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Finding Hard links

by jesuashok (Curate)
on Nov 08, 2005 at 06:22 UTC ( #506619=perlquestion: print w/ replies, xml ) Need Help??
jesuashok has asked for the wisdom of the Perl Monks concerning the following question:

Hi,

Is there any perl module available to return the list of hard link files ?

becuse lstat is used to check the soft link.

If I give the absoulute path It has to return the list of hard link files available in the specified path.

"Keep pouring your ideas"

Comment on Finding Hard links
Re: Finding Hard links
by saintmike (Vicar) on Nov 08, 2005 at 06:35 UTC
Re: Finding Hard links
by Ultra (Hermit) on Nov 08, 2005 at 06:40 UTC

    Basically "hard link files" are not different files, there is just one file, and the other file names point to the same file. So, your problem is not finding "the files" but finding the names.

    This may be a little tricky, and here's why:

  • First you need to find out if there are hard links to the file (use Perl's builtin stat to find out).
  • If there are any hard links, then you need to test all files and see if they point to the same inode (remember there is only one file and multiple names); for this, again you may use stat.
  • The tricky part is that there may be hard links that your user can't access (directory/file permissions etc.)

    I don't know if there is a CPAN module for this, but using File::Find and stat you could create one yourself ;-)

    Dodge This!
Re: Finding Hard links
by blazar (Canon) on Nov 08, 2005 at 11:26 UTC
    I don't know it there's a module available to do that. But I suppose that as a general rule it won't be an easy thing since, AFAIK while filesystem and related system calls return relevant information in the direction filename => inode, they do not do the opposite. So you can gather them from comparing files. Of course this is made easier by the fact that
    • you only have to compare files on the same fs,
    • you only have to compare files with the same number, larger than 1, of (hard) links as known from stat, which hopefully are not that many.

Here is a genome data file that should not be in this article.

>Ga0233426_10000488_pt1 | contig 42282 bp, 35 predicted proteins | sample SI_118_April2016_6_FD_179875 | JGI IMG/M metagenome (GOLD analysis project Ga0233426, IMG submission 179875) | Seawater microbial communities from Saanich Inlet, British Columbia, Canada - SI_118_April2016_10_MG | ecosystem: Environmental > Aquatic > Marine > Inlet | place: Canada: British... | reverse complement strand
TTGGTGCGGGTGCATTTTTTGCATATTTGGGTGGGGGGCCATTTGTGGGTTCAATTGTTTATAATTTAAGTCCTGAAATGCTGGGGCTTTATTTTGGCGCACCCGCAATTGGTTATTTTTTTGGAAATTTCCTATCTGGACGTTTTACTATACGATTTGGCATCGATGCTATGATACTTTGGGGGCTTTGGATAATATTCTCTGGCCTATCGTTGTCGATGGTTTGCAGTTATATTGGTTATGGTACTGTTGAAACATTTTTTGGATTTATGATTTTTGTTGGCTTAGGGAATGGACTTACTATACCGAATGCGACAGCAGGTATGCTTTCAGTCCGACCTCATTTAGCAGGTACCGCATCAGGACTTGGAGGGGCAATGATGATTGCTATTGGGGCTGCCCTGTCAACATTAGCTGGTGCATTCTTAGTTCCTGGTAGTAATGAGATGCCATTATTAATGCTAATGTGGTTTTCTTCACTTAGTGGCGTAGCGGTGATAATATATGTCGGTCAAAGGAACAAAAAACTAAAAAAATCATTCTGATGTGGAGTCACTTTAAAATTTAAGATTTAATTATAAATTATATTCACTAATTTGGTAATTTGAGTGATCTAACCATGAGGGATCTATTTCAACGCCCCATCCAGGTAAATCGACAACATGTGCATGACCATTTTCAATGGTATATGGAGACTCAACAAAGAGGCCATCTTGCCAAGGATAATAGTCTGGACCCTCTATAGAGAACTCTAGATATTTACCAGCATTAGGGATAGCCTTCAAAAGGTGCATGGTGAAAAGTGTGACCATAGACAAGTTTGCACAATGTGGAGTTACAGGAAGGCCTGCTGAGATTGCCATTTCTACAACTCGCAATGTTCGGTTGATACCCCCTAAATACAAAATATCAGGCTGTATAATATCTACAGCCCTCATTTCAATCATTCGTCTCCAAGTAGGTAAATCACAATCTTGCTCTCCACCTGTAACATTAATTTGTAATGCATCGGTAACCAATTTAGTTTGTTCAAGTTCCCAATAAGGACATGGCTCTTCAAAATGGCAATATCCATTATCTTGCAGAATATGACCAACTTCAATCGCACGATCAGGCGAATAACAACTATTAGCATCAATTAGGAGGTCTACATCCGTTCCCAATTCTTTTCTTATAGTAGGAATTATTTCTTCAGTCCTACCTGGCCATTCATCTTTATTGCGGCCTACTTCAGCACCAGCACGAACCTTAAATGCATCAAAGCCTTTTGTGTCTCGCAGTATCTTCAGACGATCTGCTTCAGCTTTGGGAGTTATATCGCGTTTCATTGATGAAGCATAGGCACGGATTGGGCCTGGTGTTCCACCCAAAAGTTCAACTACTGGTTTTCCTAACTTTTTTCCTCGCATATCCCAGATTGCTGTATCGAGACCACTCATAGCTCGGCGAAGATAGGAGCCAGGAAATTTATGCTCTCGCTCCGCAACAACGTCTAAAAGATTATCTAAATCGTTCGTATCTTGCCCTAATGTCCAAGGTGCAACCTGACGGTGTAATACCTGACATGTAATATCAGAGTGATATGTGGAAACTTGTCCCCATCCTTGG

Update: ok, here I try my hand at this with a minimal example/proof of concept:

    #!/usr/bin/perl -ln use strict; use warnings; BEGIN { @ARGV='find . -xdev|' } our %files; my ($ino, $nlink)=(stat)[1,3]; next unless $nlink and $nlink > 1; if ($nlink == push @{ $files{$ino} }, $_) { print "$_ => $ino" for @{ $files{$ino} }; delete $files{$ino}; } __END__
      Original question was about perl module... but if you start using `find` command, then:
      my $original_file = '/path/to/file'; my $dir = '/where/to/find/hardlinks/'; chomp for @hard_links = `find \Q$dir\E -inum \$(find \Q$original_file\E -printf "%i")`;

        Oh, well of course! I used an external find command because as I stressed, I just wanted to keep minimal and using File::Find, as I would most probably do in a more realistic case1, was not substantial for the technique I wanted to explore...

        You'll also notice that I used -ln on a slightly longer script than I would usually do in "production", whatever that is.

        But in the above you're fundamentally using Perl as a shell script. That is really "kinda too much". Incidentally you're using the "inner" find just to print the inode number. In that case the external stat command would suffice:

        $ stat -c %i work/ 18972756

        OTOH I didn't know about -inum, so I thank you - I know it's out there in the docs, but I tend to learn by example...

        Also, as a final observation, I think that indeed the OP was really asking about how to find hard links sharing the same inode as a given file, that is what you actually do. But if you want to search a whole directory hierarchy like I did, a "pure-find" approach along the lines of your example would be unpractical, since I think it would necessarily take two nested find's.



        1 And if I called an external find cmd, I'd probably use an explicit open.

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